First, PLA capabilities are rapidly improving but still unproven. China has not been in a war since 1979 (with Vietnam) and its burgeoning naval capabilities have never been seriously tested. As the weaker and more vulnerable side, it is perceived to be in the PLA’s interest to avoid interaction and the sharing of information that might reveal not just the military’s strategic outlook but also current limitations —in terms of hardware and tactical and operational shortcomings. Second, the PLA is betting that creating ambiguity —with respect to its military and strategic doctrine in addition to capabilities—will make it impossible for Washington to accurately ascertain the costs of military intervention in a number of scenarios (such as in the Taiwan Straits.) The PLA figures this will make Washington more reluctant to use force against China in the region.
In this sense, the PLA is walking a fine line. It needs to convince Washington that its willingness to resort to force over what the White paper calls ‘core issues’ such as Taiwan and possibly claims in the South China Sea are serious and its capabilities are formidable enough to inflict unacceptable damage on American forces in the event of conflict. But the PLA must also ensure that accurate assessments of the PLA’s capability are elusive. As far as China’s generals are concerned, the ideal outcome is for China to ‘win a war without actually fighting.’ Such an approach massively increases the possibility of miscalculation as well as escalation. Not all of Beijing’s civilian leaders support such a strategy. But the lack of meaningful content in the White Paper makes it apparent that the proponents of ‘enhanced ambiguity’ are winning the debate.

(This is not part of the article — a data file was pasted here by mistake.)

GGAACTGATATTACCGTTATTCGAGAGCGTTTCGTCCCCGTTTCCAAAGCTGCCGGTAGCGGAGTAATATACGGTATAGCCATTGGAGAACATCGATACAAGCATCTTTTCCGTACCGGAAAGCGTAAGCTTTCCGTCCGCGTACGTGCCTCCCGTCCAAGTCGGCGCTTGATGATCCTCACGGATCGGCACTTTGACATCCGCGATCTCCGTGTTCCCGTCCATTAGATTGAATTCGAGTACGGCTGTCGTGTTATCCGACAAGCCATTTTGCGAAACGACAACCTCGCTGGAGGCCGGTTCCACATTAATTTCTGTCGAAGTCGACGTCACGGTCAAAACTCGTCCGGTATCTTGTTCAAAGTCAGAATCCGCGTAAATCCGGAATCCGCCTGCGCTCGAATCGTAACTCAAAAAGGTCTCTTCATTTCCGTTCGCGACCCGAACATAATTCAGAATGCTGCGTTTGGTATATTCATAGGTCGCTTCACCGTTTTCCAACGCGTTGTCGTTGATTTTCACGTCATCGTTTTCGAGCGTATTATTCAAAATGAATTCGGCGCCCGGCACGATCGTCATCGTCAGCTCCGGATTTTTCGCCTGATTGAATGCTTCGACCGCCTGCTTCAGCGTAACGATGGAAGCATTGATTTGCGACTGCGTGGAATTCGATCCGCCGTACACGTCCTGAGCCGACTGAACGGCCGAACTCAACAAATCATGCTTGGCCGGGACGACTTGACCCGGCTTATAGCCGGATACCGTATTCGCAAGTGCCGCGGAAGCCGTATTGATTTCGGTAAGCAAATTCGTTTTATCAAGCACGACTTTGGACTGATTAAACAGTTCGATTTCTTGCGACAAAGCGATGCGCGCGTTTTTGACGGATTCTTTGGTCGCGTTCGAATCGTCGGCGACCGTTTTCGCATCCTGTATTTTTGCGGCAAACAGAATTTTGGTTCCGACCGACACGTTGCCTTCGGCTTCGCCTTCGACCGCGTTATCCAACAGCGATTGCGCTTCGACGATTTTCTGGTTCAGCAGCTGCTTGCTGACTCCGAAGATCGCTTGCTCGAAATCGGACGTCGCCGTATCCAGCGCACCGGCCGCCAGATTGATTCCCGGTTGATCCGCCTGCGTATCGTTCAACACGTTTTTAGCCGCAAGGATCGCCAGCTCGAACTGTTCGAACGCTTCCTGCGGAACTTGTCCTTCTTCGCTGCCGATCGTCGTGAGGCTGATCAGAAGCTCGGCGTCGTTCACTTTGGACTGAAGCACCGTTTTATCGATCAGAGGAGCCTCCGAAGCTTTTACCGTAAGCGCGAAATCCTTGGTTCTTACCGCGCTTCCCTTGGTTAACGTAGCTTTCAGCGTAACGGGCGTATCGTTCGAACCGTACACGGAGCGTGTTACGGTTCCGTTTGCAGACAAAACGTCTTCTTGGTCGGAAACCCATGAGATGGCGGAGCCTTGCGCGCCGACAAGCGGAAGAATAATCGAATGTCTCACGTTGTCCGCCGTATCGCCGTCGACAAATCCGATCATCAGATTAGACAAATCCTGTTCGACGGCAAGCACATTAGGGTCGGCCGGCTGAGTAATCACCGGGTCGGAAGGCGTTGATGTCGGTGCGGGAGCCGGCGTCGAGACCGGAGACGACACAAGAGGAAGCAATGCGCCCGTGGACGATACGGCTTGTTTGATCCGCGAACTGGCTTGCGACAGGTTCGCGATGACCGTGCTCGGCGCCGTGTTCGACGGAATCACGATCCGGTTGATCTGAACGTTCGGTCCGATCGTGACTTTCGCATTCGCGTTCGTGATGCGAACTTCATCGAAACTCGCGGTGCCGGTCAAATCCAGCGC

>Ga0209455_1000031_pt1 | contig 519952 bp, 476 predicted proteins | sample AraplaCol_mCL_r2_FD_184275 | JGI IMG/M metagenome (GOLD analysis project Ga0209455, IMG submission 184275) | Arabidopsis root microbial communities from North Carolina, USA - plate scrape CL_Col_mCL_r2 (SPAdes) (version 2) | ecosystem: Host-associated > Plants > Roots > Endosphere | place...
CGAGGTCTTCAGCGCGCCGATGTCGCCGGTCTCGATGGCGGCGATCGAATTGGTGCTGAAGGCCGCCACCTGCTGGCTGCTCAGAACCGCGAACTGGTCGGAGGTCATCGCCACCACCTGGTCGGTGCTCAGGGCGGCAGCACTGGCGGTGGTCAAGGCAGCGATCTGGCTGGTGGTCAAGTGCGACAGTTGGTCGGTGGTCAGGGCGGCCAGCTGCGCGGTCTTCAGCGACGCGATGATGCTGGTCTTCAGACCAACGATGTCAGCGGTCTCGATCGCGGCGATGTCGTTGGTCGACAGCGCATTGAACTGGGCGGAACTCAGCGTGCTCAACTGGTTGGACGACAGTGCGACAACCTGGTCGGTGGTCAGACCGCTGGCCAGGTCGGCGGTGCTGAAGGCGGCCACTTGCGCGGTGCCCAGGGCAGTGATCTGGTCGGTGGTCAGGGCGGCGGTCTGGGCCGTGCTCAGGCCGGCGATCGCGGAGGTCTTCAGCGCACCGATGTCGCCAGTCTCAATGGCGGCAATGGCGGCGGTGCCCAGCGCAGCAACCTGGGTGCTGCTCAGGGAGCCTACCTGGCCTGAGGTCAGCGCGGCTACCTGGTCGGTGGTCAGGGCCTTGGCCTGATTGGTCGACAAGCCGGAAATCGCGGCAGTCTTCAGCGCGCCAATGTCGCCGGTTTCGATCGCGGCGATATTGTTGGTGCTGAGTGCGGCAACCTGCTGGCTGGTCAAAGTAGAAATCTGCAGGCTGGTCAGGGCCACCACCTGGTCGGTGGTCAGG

John Lee is a Hudson Institute Visiting Fellow and an Adjunct Associate Professor and Michael Hintze Fellow for Energy Security at the Centre for International Security Studies, Sydney University. He is the author of Will China Fail? (CIS, 2008).